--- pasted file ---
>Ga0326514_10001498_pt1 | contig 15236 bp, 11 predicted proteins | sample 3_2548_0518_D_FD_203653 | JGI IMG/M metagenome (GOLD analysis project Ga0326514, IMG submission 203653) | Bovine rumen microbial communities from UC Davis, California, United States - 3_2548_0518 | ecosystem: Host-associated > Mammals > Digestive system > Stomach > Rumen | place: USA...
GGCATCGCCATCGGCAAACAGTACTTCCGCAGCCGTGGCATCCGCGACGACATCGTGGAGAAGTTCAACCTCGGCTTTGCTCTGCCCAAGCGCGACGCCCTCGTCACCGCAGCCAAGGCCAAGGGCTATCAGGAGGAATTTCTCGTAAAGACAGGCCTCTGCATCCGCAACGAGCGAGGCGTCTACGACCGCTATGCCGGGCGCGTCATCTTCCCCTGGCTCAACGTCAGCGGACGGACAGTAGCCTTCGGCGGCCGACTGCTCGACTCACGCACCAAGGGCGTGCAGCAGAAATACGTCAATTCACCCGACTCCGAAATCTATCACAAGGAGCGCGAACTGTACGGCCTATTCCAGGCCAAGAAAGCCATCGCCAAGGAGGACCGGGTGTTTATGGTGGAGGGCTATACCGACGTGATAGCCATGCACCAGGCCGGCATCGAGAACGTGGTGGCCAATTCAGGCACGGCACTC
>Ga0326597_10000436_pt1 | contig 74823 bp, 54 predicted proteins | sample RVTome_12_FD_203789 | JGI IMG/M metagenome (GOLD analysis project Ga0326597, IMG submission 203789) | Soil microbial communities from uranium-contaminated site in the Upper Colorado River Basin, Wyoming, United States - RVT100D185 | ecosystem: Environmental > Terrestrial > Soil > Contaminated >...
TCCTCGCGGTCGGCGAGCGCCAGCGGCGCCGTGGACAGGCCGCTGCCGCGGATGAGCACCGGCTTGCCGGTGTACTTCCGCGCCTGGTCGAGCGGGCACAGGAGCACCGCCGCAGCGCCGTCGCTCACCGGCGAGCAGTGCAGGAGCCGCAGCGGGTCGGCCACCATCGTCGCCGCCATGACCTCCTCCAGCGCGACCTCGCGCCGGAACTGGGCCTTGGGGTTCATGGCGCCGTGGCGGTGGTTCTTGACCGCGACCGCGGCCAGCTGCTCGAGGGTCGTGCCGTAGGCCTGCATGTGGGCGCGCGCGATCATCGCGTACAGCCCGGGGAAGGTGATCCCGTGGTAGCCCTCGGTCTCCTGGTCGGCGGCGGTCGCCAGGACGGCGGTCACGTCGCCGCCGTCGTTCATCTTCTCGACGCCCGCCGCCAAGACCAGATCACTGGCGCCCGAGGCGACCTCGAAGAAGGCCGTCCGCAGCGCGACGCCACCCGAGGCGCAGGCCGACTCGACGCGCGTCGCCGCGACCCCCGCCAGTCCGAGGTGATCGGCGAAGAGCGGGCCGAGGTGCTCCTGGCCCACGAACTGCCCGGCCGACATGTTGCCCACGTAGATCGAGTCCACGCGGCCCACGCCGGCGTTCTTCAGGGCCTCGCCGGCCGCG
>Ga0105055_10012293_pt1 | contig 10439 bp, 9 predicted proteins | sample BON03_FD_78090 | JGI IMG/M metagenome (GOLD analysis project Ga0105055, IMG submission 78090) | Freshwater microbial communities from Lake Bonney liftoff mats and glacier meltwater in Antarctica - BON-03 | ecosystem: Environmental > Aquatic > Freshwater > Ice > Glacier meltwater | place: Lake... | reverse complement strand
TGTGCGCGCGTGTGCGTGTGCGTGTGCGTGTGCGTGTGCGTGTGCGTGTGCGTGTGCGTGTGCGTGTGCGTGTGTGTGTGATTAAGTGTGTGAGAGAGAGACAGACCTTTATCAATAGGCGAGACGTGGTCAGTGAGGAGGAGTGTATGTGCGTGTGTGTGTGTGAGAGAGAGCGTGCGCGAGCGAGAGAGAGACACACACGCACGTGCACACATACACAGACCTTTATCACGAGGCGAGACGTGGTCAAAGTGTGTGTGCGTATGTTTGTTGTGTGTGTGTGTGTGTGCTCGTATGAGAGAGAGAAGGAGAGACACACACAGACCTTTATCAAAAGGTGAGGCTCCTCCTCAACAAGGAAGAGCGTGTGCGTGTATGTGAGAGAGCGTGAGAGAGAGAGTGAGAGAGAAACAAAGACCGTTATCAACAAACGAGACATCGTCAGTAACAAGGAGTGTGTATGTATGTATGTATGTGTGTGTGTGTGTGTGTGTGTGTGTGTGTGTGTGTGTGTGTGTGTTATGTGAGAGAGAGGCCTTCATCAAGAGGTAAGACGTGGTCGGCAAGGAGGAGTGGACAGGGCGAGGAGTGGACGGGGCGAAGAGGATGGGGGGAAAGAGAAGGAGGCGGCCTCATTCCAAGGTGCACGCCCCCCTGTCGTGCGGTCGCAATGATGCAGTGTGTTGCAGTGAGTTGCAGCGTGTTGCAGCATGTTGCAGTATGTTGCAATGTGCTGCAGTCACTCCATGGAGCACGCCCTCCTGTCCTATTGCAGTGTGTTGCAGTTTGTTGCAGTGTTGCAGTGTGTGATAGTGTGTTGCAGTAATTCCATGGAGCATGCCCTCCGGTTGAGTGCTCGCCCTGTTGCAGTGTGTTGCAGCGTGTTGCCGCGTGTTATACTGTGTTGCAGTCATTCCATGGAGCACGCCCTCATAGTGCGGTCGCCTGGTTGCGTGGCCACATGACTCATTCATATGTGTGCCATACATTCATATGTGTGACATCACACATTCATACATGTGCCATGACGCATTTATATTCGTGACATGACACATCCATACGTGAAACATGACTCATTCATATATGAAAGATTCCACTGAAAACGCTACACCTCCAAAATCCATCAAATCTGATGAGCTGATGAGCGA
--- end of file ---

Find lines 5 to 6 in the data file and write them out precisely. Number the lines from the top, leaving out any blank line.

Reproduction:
>Ga0105055_10012293_pt1 | contig 10439 bp, 9 predicted proteins | sample BON03_FD_78090 | JGI IMG/M metagenome (GOLD analysis project Ga0105055, IMG submission 78090) | Freshwater microbial communities from Lake Bonney liftoff mats and glacier meltwater in Antarctica - BON-03 | ecosystem: Environmental > Aquatic > Freshwater > Ice > Glacier meltwater | place: Lake... | reverse complement strand
TGTGCGCGCGTGTGCGTGTGCGTGTGCGTGTGCGTGTGCGTGTGCGTGTGCGTGTGCGTGTGCGTGTGCGTGTGTGTGTGATTAAGTGTGTGAGAGAGAGACAGACCTTTATCAATAGGCGAGACGTGGTCAGTGAGGAGGAGTGTATGTGCGTGTGTGTGTGTGAGAGAGAGCGTGCGCGAGCGAGAGAGAGACACACACGCACGTGCACACATACACAGACCTTTATCACGAGGCGAGACGTGGTCAAAGTGTGTGTGCGTATGTTTGTTGTGTGTGTGTGTGTGTGCTCGTATGAGAGAGAGAAGGAGAGACACACACAGACCTTTATCAAAAGGTGAGGCTCCTCCTCAACAAGGAAGAGCGTGTGCGTGTATGTGAGAGAGCGTGAGAGAGAGAGTGAGAGAGAAACAAAGACCGTTATCAACAAACGAGACATCGTCAGTAACAAGGAGTGTGTATGTATGTATGTATGTGTGTGTGTGTGTGTGTGTGTGTGTGTGTGTGTGTGTGTGTGTGTTATGTGAGAGAGAGGCCTTCATCAAGAGGTAAGACGTGGTCGGCAAGGAGGAGTGGACAGGGCGAGGAGTGGACGGGGCGAAGAGGATGGGGGGAAAGAGAAGGAGGCGGCCTCATTCCAAGGTGCACGCCCCCCTGTCGTGCGGTCGCAATGATGCAGTGTGTTGCAGTGAGTTGCAGCGTGTTGCAGCATGTTGCAGTATGTTGCAATGTGCTGCAGTCACTCCATGGAGCACGCCCTCCTGTCCTATTGCAGTGTGTTGCAGTTTGTTGCAGTGTTGCAGTGTGTGATAGTGTGTTGCAGTAATTCCATGGAGCATGCCCTCCGGTTGAGTGCTCGCCCTGTTGCAGTGTGTTGCAGCGTGTTGCCGCGTGTTATACTGTGTTGCAGTCATTCCATGGAGCACGCCCTCATAGTGCGGTCGCCTGGTTGCGTGGCCACATGACTCATTCATATGTGTGCCATACATTCATATGTGTGACATCACACATTCATACATGTGCCATGACGCATTTATATTCGTGACATGACACATCCATACGTGAAACATGACTCATTCATATATGAAAGATTCCACTGAAAACGCTACACCTCCAAAATCCATCAAATCTGATGAGCTGATGAGCGA